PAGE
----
Red River Dialect are a London-based band with roots in Cornwall, England. Their new album, Broken Stay Open Sky, which is their fourth full-length, will be out 2/2 via North Carolina folk purveyors Paradise Of Bachelors. NPR debuted the lead single off the record, “Kukkuripa,” a couple weeks ago, and it’s a song that bleeds emotion but keeps things slower, never breaking into the radical, thundering realm of their second single, which we’re premiering today.
The second track off the new record is called “Gull Rock,” and it’s a nearly six-minute suite that alternates white noise with sweet, intricate harmonies, and an unrelenting pressure between the two. Songwriter David Morris credits his spiritual practice as the inspiration for these sweeping, massive songs that incorporate old world folk and the tension of noise and drone music with equal force.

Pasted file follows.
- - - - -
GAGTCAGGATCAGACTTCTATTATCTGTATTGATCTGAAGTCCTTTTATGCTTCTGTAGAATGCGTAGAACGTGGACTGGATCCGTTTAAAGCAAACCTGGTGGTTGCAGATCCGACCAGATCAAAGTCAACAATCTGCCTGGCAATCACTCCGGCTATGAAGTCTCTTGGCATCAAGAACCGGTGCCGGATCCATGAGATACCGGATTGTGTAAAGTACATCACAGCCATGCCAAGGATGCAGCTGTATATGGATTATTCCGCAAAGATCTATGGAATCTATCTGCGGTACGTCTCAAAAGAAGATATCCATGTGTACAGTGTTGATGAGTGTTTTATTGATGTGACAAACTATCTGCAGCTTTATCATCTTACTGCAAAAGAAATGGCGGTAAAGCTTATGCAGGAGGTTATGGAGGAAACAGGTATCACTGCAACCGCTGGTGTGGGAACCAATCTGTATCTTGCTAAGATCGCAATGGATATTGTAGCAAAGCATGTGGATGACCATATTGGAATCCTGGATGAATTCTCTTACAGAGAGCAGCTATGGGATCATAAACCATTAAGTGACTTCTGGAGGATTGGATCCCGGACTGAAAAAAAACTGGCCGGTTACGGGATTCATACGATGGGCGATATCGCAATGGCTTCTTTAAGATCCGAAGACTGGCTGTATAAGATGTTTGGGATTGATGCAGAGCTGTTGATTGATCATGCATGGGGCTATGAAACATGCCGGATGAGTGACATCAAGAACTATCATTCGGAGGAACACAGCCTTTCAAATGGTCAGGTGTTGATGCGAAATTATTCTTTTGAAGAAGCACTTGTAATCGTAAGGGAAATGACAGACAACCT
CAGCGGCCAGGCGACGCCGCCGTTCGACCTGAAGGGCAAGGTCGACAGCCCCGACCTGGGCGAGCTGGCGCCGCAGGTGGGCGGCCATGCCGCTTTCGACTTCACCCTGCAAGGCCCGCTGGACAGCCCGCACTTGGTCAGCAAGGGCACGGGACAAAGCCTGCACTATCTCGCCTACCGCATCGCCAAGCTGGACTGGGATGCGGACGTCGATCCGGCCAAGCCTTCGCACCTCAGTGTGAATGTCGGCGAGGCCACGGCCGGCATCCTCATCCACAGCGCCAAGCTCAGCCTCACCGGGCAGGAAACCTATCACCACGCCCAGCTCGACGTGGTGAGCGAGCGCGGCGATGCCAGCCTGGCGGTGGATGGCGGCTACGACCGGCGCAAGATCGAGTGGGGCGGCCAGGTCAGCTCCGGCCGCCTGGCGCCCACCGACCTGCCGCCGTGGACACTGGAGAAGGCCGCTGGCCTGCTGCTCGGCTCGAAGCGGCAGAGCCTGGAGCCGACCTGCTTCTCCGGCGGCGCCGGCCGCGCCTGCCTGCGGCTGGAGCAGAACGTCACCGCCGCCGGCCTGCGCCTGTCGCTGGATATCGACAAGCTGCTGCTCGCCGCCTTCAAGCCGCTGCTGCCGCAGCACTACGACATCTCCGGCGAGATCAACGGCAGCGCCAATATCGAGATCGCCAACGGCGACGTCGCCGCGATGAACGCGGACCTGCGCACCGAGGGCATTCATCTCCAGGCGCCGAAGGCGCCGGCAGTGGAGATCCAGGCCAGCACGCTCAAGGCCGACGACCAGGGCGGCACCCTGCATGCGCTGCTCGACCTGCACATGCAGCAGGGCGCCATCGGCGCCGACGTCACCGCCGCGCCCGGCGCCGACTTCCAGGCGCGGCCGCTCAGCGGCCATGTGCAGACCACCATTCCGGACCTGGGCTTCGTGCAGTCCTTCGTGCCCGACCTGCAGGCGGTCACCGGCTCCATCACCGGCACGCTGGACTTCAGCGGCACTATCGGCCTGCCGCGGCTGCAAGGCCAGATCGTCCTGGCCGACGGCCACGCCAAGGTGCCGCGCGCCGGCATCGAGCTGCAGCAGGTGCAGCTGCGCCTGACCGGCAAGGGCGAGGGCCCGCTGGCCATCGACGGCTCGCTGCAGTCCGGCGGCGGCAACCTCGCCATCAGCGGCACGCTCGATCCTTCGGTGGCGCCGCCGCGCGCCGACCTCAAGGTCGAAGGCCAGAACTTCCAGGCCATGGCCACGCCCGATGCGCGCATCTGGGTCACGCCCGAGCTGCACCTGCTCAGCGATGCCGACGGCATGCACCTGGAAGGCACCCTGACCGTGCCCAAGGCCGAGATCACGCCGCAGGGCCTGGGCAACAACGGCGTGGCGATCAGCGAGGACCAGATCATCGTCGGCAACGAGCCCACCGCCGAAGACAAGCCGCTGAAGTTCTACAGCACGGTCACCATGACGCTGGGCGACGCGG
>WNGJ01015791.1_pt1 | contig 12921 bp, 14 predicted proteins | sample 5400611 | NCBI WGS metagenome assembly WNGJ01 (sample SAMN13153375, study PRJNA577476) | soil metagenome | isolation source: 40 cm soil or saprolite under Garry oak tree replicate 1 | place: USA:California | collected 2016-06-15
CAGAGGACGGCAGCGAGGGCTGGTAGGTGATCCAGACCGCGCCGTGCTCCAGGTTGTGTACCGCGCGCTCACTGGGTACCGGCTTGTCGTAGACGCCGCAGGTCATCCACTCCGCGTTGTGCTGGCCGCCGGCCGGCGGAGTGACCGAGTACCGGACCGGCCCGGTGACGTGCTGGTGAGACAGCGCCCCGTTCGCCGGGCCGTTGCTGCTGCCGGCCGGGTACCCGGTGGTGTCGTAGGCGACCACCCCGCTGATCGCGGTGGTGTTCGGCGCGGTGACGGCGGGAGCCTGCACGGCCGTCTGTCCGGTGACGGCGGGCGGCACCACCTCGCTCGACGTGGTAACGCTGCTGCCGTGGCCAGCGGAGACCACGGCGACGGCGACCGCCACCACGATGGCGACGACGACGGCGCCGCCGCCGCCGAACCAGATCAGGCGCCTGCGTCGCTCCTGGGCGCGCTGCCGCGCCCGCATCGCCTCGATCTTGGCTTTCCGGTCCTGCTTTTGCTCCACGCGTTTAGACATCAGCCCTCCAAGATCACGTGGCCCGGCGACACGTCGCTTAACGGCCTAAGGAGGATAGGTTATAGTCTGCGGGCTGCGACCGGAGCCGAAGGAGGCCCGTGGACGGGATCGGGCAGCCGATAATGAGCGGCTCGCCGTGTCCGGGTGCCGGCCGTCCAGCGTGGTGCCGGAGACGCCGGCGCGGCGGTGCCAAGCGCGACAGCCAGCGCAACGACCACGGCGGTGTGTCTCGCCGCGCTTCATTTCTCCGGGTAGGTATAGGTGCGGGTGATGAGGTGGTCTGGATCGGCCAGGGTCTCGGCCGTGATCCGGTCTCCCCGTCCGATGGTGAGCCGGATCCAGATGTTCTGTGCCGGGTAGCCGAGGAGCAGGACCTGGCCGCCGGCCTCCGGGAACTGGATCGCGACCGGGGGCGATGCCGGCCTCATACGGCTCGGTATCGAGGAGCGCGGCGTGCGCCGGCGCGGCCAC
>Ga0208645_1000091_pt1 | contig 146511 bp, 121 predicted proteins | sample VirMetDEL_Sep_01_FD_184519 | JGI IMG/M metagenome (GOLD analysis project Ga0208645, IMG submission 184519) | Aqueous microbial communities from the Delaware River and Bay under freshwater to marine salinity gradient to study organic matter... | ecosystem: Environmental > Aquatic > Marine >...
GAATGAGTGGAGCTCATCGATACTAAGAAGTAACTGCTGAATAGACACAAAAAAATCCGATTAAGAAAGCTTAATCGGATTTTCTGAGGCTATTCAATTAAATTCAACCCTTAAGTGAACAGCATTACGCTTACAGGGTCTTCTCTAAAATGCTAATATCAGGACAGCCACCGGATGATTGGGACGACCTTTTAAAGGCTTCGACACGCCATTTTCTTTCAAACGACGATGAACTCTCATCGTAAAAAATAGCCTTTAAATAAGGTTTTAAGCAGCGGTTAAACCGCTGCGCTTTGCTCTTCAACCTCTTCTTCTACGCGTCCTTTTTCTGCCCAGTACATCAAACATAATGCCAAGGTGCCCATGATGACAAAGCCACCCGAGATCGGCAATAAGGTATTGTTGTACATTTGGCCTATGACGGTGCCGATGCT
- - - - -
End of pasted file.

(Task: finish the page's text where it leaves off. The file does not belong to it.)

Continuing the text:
With six members, it’s fairly easy for Red River Dialect to whip a song into a frenzy; Simon Drinkwater, Coral Rose, Ed Sanders, Robin Stratton and Morris had already played together for several years acoustically, and then they added drummer Kiran Bhatt in the summer of 2016. Working with this core group, and a friend, Jimmy Robertson, on the console, the band recorded Broken Stay Open Sky mostly in one room as a live band.
The resulting songs are steeped in the energy of a live performane, and also flecked with sound bleed and distortion, or what Morris calls “a bleeding that even Pro Tools cannot efface without taking the song away too.” Listen to the track above and look for their new album out early next month.
Broken Stay Open Sky will be out 2/2 via Paradise Of Bachelors. Get it here.